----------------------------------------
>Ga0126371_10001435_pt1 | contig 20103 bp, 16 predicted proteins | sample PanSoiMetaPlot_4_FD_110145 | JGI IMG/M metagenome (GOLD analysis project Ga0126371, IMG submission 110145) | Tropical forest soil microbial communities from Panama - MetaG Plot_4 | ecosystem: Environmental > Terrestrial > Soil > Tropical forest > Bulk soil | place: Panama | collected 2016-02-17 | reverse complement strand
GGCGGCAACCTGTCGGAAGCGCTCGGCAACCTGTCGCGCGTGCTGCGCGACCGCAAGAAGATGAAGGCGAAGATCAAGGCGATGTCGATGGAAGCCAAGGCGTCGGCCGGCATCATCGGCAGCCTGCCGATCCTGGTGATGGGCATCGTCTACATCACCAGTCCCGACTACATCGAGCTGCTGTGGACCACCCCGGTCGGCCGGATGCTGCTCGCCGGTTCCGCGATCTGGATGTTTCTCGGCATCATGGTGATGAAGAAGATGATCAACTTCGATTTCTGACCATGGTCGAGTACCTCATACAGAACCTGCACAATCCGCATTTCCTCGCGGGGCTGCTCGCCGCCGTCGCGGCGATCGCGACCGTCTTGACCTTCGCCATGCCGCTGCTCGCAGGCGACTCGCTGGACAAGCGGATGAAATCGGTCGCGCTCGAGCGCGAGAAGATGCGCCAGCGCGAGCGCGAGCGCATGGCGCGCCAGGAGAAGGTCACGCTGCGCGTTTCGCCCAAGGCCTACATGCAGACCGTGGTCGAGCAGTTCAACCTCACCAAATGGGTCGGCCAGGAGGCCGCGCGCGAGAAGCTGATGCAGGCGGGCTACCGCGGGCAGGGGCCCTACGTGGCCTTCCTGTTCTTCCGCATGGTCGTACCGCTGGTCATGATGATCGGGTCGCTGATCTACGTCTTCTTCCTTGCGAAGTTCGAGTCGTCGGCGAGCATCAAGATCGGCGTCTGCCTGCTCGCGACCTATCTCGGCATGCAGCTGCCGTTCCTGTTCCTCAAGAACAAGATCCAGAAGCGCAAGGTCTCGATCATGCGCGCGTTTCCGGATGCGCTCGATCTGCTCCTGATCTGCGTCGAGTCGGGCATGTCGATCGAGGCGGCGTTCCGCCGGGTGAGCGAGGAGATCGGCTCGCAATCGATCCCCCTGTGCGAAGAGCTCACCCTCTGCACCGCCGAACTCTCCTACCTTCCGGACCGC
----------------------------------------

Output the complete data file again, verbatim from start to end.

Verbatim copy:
>Ga0126371_10001435_pt1 | contig 20103 bp, 16 predicted proteins | sample PanSoiMetaPlot_4_FD_110145 | JGI IMG/M metagenome (GOLD analysis project Ga0126371, IMG submission 110145) | Tropical forest soil microbial communities from Panama - MetaG Plot_4 | ecosystem: Environmental > Terrestrial > Soil > Tropical forest > Bulk soil | place: Panama | collected 2016-02-17 | reverse complement strand
GGCGGCAACCTGTCGGAAGCGCTCGGCAACCTGTCGCGCGTGCTGCGCGACCGCAAGAAGATGAAGGCGAAGATCAAGGCGATGTCGATGGAAGCCAAGGCGTCGGCCGGCATCATCGGCAGCCTGCCGATCCTGGTGATGGGCATCGTCTACATCACCAGTCCCGACTACATCGAGCTGCTGTGGACCACCCCGGTCGGCCGGATGCTGCTCGCCGGTTCCGCGATCTGGATGTTTCTCGGCATCATGGTGATGAAGAAGATGATCAACTTCGATTTCTGACCATGGTCGAGTACCTCATACAGAACCTGCACAATCCGCATTTCCTCGCGGGGCTGCTCGCCGCCGTCGCGGCGATCGCGACCGTCTTGACCTTCGCCATGCCGCTGCTCGCAGGCGACTCGCTGGACAAGCGGATGAAATCGGTCGCGCTCGAGCGCGAGAAGATGCGCCAGCGCGAGCGCGAGCGCATGGCGCGCCAGGAGAAGGTCACGCTGCGCGTTTCGCCCAAGGCCTACATGCAGACCGTGGTCGAGCAGTTCAACCTCACCAAATGGGTCGGCCAGGAGGCCGCGCGCGAGAAGCTGATGCAGGCGGGCTACCGCGGGCAGGGGCCCTACGTGGCCTTCCTGTTCTTCCGCATGGTCGTACCGCTGGTCATGATGATCGGGTCGCTGATCTACGTCTTCTTCCTTGCGAAGTTCGAGTCGTCGGCGAGCATCAAGATCGGCGTCTGCCTGCTCGCGACCTATCTCGGCATGCAGCTGCCGTTCCTGTTCCTCAAGAACAAGATCCAGAAGCGCAAGGTCTCGATCATGCGCGCGTTTCCGGATGCGCTCGATCTGCTCCTGATCTGCGTCGAGTCGGGCATGTCGATCGAGGCGGCGTTCCGCCGGGTGAGCGAGGAGATCGGCTCGCAATCGATCCCCCTGTGCGAAGAGCTCACCCTCTGCACCGCCGAACTCTCCTACCTTCCGGACCGC